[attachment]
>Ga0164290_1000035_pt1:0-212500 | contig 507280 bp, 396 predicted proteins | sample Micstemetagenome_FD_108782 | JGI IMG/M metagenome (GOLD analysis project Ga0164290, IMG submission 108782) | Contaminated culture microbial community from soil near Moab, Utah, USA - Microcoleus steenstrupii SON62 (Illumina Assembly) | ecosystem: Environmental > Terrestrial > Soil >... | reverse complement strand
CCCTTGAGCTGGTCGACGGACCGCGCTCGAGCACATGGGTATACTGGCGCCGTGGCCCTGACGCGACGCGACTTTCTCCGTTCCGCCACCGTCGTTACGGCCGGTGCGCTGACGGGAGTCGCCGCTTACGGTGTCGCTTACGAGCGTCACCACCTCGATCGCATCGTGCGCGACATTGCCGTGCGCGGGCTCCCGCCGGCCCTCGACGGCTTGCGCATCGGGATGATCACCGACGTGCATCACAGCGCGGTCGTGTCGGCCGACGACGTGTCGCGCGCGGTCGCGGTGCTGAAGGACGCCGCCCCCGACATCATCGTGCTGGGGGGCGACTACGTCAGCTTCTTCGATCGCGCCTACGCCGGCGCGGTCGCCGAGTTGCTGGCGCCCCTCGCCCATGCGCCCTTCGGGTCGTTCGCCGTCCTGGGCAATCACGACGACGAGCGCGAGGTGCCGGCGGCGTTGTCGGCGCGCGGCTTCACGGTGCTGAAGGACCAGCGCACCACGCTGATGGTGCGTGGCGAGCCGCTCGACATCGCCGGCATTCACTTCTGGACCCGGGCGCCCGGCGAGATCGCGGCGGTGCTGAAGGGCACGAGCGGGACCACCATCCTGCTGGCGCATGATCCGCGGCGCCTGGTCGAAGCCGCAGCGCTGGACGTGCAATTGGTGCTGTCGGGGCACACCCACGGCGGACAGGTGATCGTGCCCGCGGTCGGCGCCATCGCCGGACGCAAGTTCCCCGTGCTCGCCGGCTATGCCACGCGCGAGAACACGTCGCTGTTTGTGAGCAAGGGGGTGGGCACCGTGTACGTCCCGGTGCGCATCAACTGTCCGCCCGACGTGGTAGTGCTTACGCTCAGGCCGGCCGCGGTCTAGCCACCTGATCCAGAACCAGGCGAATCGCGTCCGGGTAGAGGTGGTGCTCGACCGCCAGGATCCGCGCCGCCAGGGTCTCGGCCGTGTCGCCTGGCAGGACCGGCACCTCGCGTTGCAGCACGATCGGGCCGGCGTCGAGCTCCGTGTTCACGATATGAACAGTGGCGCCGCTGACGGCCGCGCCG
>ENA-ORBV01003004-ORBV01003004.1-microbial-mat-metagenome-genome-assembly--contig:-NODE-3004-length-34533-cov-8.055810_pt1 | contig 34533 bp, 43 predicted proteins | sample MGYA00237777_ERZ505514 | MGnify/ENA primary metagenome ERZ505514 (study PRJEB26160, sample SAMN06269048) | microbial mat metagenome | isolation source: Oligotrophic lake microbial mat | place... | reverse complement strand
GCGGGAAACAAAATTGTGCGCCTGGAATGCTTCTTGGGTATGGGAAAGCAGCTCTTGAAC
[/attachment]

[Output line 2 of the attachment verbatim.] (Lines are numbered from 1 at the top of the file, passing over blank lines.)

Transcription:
CCCTTGAGCTGGTCGACGGACCGCGCTCGAGCACATGGGTATACTGGCGCCGTGGCCCTGACGCGACGCGACTTTCTCCGTTCCGCCACCGTCGTTACGGCCGGTGCGCTGACGGGAGTCGCCGCTTACGGTGTCGCTTACGAGCGTCACCACCTCGATCGCATCGTGCGCGACATTGCCGTGCGCGGGCTCCCGCCGGCCCTCGACGGCTTGCGCATCGGGATGATCACCGACGTGCATCACAGCGCGGTCGTGTCGGCCGACGACGTGTCGCGCGCGGTCGCGGTGCTGAAGGACGCCGCCCCCGACATCATCGTGCTGGGGGGCGACTACGTCAGCTTCTTCGATCGCGCCTACGCCGGCGCGGTCGCCGAGTTGCTGGCGCCCCTCGCCCATGCGCCCTTCGGGTCGTTCGCCGTCCTGGGCAATCACGACGACGAGCGCGAGGTGCCGGCGGCGTTGTCGGCGCGCGGCTTCACGGTGCTGAAGGACCAGCGCACCACGCTGATGGTGCGTGGCGAGCCGCTCGACATCGCCGGCATTCACTTCTGGACCCGGGCGCCCGGCGAGATCGCGGCGGTGCTGAAGGGCACGAGCGGGACCACCATCCTGCTGGCGCATGATCCGCGGCGCCTGGTCGAAGCCGCAGCGCTGGACGTGCAATTGGTGCTGTCGGGGCACACCCACGGCGGACAGGTGATCGTGCCCGCGGTCGGCGCCATCGCCGGACGCAAGTTCCCCGTGCTCGCCGGCTATGCCACGCGCGAGAACACGTCGCTGTTTGTGAGCAAGGGGGTGGGCACCGTGTACGTCCCGGTGCGCATCAACTGTCCGCCCGACGTGGTAGTGCTTACGCTCAGGCCGGCCGCGGTCTAGCCACCTGATCCAGAACCAGGCGAATCGCGTCCGGGTAGAGGTGGTGCTCGACCGCCAGGATCCGCGCCGCCAGGGTCTCGGCCGTGTCGCCTGGCAGGACCGGCACCTCGCGTTGCAGCACGATCGGGCCGGCGTCGAGCTCCGTGTTCACGATATGAACAGTGGCGCCGCTGACGGCCGCGCCG